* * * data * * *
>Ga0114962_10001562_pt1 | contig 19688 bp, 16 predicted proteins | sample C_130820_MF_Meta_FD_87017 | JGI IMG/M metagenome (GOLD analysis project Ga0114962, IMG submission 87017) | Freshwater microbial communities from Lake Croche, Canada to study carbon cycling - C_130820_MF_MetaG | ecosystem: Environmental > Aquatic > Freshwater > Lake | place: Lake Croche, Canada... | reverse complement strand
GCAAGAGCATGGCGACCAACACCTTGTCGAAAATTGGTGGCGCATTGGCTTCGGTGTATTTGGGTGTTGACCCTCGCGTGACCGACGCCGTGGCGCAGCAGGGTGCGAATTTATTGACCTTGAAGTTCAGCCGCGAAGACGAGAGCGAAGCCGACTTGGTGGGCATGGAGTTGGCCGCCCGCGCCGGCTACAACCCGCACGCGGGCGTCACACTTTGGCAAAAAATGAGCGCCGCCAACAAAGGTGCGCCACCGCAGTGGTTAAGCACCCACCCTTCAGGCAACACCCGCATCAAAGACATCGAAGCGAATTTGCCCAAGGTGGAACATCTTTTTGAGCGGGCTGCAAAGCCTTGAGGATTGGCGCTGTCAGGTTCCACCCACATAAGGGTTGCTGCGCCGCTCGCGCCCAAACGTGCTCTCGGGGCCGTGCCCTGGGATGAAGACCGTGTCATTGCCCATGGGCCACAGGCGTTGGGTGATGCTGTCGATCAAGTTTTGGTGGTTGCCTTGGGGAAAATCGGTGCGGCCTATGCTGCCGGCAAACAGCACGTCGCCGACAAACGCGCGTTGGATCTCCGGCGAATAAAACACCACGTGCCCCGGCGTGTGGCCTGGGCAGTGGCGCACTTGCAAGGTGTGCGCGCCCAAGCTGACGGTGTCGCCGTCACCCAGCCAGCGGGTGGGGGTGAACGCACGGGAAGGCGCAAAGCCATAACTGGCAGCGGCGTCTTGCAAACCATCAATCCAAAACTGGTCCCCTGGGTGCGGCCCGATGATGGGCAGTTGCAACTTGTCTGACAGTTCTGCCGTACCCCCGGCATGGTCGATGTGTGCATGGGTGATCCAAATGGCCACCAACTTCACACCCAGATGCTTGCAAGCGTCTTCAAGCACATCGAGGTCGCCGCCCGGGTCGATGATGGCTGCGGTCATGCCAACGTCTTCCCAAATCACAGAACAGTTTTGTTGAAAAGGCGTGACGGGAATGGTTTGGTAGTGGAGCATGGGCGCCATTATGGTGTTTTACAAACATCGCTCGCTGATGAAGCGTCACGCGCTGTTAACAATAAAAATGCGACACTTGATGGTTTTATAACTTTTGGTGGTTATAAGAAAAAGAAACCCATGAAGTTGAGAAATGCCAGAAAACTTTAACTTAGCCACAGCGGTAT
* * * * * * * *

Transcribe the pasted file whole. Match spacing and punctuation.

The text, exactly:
>Ga0114962_10001562_pt1 | contig 19688 bp, 16 predicted proteins | sample C_130820_MF_Meta_FD_87017 | JGI IMG/M metagenome (GOLD analysis project Ga0114962, IMG submission 87017) | Freshwater microbial communities from Lake Croche, Canada to study carbon cycling - C_130820_MF_MetaG | ecosystem: Environmental > Aquatic > Freshwater > Lake | place: Lake Croche, Canada... | reverse complement strand
GCAAGAGCATGGCGACCAACACCTTGTCGAAAATTGGTGGCGCATTGGCTTCGGTGTATTTGGGTGTTGACCCTCGCGTGACCGACGCCGTGGCGCAGCAGGGTGCGAATTTATTGACCTTGAAGTTCAGCCGCGAAGACGAGAGCGAAGCCGACTTGGTGGGCATGGAGTTGGCCGCCCGCGCCGGCTACAACCCGCACGCGGGCGTCACACTTTGGCAAAAAATGAGCGCCGCCAACAAAGGTGCGCCACCGCAGTGGTTAAGCACCCACCCTTCAGGCAACACCCGCATCAAAGACATCGAAGCGAATTTGCCCAAGGTGGAACATCTTTTTGAGCGGGCTGCAAAGCCTTGAGGATTGGCGCTGTCAGGTTCCACCCACATAAGGGTTGCTGCGCCGCTCGCGCCCAAACGTGCTCTCGGGGCCGTGCCCTGGGATGAAGACCGTGTCATTGCCCATGGGCCACAGGCGTTGGGTGATGCTGTCGATCAAGTTTTGGTGGTTGCCTTGGGGAAAATCGGTGCGGCCTATGCTGCCGGCAAACAGCACGTCGCCGACAAACGCGCGTTGGATCTCCGGCGAATAAAACACCACGTGCCCCGGCGTGTGGCCTGGGCAGTGGCGCACTTGCAAGGTGTGCGCGCCCAAGCTGACGGTGTCGCCGTCACCCAGCCAGCGGGTGGGGGTGAACGCACGGGAAGGCGCAAAGCCATAACTGGCAGCGGCGTCTTGCAAACCATCAATCCAAAACTGGTCCCCTGGGTGCGGCCCGATGATGGGCAGTTGCAACTTGTCTGACAGTTCTGCCGTACCCCCGGCATGGTCGATGTGTGCATGGGTGATCCAAATGGCCACCAACTTCACACCCAGATGCTTGCAAGCGTCTTCAAGCACATCGAGGTCGCCGCCCGGGTCGATGATGGCTGCGGTCATGCCAACGTCTTCCCAAATCACAGAACAGTTTTGTTGAAAAGGCGTGACGGGAATGGTTTGGTAGTGGAGCATGGGCGCCATTATGGTGTTTTACAAACATCGCTCGCTGATGAAGCGTCACGCGCTGTTAACAATAAAAATGCGACACTTGATGGTTTTATAACTTTTGGTGGTTATAAGAAAAAGAAACCCATGAAGTTGAGAAATGCCAGAAAACTTTAACTTAGCCACAGCGGTAT